Symposium: Collateral Damage: Wartime Atrocity and Trauma

October 17th, 2016, from 6:00 pm – 7:30 pm 

The Washington Coalition for Comfort Women Issues and Human Right Department at John Jay College of Criminal Justice is co-organizing the symposium in conjunction with the exhibition Collateral Damage (Sep. 8th – Oct. 21st, 2016) at Anya and Andrew Shiva Gallery of John Jay College of Criminal Justice. This exhibition examines issues of rampant violence during WWII, the Vietnam War, the rise of the Khmer Rouge, and other conflicts where innocent non-combatants were affected. The exhibit especially focuses on “comfort women” who were abused during WWII by Japanese military. The symposium will discuss diverse approaches and interpretations of wartime atrocities as recurrent human rights violations, literary narratives of sexual violence, postcolonial discourses, and historical readings of geopolitics.

This panel presents how and why women and children, the more vulnerable, were sexually assaulted and violated in the course of war. The plight of women who suffered during times of conflict continued in the aftermath of war, not only because of the enormous psychological and emotional trauma but also the social and cultural stigma attached to their horrendous experiences. On the panel, four speakers will share their expertise on human rights, sex crimes, human trafficking, wartime trauma and healing, and also its representation in literature and the arts. The goal of symposium is to discuss of the importance of human rights issues and to find possible answers to commemorate and heal the trauma of wartime victims.

 

Panelists        

  • George Andreopoulos: “The Moral and Legal Vocabulary of Collateral Damage”

George Andreopoulos is Professor of Political Science at John Jay College of Criminal Justice and at the Graduate Center, CUNY, and an Adjunct Professor of Political Science at Columbia University. He is also the founding Director of the Center for International Human Rights at John Jay College. Before coming to CUNY, he taught for several years at Yale University, where he was also the founding Associate Director of the Orville Schell Center for International Human Rights. He has written extensively on international organizations, international human rights, and international humanitarian law issues. Over the years, Professor Andreopoulos has participated in several human rights missions and has been a consultant for international organizations and NGOs. He holds a Ph. D. and a Law degree from the University of Cambridge and a B.A. degree from the University of Chicago.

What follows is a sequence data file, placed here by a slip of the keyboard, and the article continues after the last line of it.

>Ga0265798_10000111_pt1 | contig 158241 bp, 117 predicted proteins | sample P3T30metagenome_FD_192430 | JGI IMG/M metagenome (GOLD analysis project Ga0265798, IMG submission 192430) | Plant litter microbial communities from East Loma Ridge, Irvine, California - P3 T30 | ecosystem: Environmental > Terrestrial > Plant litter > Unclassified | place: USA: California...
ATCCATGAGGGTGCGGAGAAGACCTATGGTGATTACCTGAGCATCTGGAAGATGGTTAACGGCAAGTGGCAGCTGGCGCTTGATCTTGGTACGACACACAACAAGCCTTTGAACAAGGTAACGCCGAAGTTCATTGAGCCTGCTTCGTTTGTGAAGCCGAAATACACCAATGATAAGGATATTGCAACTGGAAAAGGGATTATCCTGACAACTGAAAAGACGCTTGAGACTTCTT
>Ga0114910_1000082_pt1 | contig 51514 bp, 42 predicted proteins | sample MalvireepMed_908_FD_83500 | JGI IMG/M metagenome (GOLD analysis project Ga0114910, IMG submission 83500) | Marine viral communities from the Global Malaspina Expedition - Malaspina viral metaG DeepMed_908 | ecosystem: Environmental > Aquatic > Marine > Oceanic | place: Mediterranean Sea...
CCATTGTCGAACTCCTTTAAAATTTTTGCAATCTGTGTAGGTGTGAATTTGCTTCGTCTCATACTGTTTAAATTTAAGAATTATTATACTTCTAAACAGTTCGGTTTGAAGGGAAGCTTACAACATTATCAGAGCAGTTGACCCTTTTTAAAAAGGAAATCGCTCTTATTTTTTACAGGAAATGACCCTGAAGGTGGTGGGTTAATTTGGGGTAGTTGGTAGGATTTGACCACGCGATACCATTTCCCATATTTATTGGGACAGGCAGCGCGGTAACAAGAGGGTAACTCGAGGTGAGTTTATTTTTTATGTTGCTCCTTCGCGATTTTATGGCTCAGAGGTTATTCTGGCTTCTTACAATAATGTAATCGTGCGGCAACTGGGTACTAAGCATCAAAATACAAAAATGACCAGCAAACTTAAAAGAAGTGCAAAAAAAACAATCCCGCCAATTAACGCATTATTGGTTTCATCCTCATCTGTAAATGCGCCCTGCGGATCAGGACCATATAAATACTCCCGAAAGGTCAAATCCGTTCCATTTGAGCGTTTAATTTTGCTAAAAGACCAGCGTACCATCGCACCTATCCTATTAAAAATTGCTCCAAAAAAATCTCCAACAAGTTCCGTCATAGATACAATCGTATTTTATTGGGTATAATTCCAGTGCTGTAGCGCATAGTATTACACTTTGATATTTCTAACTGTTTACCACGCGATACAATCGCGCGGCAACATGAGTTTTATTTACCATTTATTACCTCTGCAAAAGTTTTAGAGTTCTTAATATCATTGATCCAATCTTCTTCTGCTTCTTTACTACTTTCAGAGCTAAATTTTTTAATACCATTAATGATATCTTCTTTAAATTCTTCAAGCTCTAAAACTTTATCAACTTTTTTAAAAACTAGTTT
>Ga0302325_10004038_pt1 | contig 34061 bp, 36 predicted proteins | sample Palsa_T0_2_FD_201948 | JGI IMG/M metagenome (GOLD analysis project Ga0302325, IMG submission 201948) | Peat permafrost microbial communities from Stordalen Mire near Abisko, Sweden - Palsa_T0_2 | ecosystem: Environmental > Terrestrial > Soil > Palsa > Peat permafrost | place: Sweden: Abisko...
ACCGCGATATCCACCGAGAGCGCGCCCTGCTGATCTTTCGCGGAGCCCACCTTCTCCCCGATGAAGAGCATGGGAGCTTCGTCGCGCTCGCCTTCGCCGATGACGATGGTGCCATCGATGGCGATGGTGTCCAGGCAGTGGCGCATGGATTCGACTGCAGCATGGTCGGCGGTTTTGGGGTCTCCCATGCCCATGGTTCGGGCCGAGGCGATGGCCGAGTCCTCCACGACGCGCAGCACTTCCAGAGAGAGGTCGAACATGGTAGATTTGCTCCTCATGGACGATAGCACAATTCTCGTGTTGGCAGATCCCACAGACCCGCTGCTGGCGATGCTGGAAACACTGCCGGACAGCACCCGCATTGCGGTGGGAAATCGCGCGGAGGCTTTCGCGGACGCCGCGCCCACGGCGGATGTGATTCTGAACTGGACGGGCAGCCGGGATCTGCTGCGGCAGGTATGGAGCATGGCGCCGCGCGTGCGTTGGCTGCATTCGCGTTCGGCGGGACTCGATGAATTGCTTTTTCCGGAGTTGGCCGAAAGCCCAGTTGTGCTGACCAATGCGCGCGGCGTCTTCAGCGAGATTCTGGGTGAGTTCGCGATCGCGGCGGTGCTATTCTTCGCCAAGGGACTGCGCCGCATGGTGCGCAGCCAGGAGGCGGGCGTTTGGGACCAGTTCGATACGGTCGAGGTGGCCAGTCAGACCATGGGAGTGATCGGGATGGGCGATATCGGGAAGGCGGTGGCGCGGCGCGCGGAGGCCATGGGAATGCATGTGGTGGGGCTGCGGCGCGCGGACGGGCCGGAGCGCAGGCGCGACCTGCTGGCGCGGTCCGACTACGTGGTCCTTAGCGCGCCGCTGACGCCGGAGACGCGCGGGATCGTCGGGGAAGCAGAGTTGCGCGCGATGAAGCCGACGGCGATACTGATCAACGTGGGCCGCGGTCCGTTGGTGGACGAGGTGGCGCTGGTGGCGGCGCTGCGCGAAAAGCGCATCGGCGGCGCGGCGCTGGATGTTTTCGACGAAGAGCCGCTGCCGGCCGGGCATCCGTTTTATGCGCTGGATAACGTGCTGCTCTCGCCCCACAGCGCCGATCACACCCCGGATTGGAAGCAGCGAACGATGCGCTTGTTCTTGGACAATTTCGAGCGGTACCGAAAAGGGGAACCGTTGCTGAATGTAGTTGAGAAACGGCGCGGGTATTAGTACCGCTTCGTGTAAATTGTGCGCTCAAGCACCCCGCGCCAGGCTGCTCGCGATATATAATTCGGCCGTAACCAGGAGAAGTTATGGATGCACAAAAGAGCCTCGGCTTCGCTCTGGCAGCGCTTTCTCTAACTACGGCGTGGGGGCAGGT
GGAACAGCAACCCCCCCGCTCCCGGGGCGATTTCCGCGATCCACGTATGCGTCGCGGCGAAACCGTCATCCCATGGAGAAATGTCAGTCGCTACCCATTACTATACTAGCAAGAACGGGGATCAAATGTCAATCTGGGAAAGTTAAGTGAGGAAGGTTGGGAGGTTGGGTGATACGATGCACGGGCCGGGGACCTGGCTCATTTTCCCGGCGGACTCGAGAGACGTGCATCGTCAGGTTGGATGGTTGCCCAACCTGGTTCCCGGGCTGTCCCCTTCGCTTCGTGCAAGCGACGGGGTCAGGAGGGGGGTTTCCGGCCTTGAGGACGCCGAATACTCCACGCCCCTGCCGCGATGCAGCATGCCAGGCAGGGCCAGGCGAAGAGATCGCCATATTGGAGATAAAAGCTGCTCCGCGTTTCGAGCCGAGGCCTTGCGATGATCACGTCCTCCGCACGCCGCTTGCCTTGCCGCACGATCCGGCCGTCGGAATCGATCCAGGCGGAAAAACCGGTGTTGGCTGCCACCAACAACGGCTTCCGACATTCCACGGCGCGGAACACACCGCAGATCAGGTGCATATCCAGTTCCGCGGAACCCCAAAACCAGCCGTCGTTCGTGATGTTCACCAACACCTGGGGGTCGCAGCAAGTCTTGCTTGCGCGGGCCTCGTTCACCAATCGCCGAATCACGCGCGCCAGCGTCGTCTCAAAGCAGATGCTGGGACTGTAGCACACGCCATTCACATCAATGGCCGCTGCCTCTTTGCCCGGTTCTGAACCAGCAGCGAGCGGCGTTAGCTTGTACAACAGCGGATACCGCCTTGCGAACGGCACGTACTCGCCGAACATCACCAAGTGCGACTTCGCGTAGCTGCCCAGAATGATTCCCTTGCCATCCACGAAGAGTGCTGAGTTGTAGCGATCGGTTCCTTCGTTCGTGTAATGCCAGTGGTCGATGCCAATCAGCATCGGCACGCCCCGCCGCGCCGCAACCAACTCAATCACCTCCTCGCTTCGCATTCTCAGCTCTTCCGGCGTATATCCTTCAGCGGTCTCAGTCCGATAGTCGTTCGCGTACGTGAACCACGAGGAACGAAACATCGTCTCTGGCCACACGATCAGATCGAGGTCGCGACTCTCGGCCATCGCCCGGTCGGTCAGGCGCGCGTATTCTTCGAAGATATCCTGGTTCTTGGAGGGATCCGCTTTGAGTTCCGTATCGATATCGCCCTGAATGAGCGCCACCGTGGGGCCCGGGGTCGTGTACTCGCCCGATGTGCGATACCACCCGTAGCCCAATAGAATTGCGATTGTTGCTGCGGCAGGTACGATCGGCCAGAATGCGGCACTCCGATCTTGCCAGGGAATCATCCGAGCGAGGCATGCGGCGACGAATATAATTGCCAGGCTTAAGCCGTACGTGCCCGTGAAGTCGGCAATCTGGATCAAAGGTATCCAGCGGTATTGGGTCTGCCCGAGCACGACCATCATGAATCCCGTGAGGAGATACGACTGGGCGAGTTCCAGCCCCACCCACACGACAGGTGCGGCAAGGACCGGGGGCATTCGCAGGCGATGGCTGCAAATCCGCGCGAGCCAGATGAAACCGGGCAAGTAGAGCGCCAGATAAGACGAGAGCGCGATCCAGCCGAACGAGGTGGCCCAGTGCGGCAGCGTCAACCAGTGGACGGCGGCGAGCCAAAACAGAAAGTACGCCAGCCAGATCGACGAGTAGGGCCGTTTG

• Laura Barberan Reinares: “The Ethics of Representing Sexual Violence”

Laura Barberan Reinares is an Assistant Professor of English and Literature at Bronx Community College of the City University of New York (CUNY). She has published an award-winning article on feminism, globalization, and trafficking in the South Atlantic Review, as well as articles on postcolonial literature and pedagogy in several peer-reviewed journals. Her book, Sex Trafficking in Postcolonial Literature: Transnational Narratives from Joyce to Bolaño (Routledge), analyzes how postcolonial fiction depicts coerced female sex trafficking and the discourses such representations legitimize. Since 2014, she serves on the advisory board of the nonprofit organization Crossing Point Arts: Bringing the Arts to Survivors of Human Trafficking. 

  • Bonnie Oh: “Collateral Damage-Again”